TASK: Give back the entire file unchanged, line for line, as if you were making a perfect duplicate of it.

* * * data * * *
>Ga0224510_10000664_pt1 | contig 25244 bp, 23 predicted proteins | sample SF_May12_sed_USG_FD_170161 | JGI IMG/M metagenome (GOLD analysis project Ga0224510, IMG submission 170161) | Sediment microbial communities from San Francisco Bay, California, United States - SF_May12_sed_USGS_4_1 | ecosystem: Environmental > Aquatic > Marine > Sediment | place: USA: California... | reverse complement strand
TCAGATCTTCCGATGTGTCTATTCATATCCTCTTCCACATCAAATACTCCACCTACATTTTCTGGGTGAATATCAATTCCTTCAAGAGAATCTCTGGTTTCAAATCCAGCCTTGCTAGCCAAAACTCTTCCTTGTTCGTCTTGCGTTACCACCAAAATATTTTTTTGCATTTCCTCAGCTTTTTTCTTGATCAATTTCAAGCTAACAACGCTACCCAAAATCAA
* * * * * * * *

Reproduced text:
>Ga0224510_10000664_pt1 | contig 25244 bp, 23 predicted proteins | sample SF_May12_sed_USG_FD_170161 | JGI IMG/M metagenome (GOLD analysis project Ga0224510, IMG submission 170161) | Sediment microbial communities from San Francisco Bay, California, United States - SF_May12_sed_USGS_4_1 | ecosystem: Environmental > Aquatic > Marine > Sediment | place: USA: California... | reverse complement strand
TCAGATCTTCCGATGTGTCTATTCATATCCTCTTCCACATCAAATACTCCACCTACATTTTCTGGGTGAATATCAATTCCTTCAAGAGAATCTCTGGTTTCAAATCCAGCCTTGCTAGCCAAAACTCTTCCTTGTTCGTCTTGCGTTACCACCAAAATATTTTTTTGCATTTCCTCAGCTTTTTTCTTGATCAATTTCAAGCTAACAACGCTACCCAAAATCAA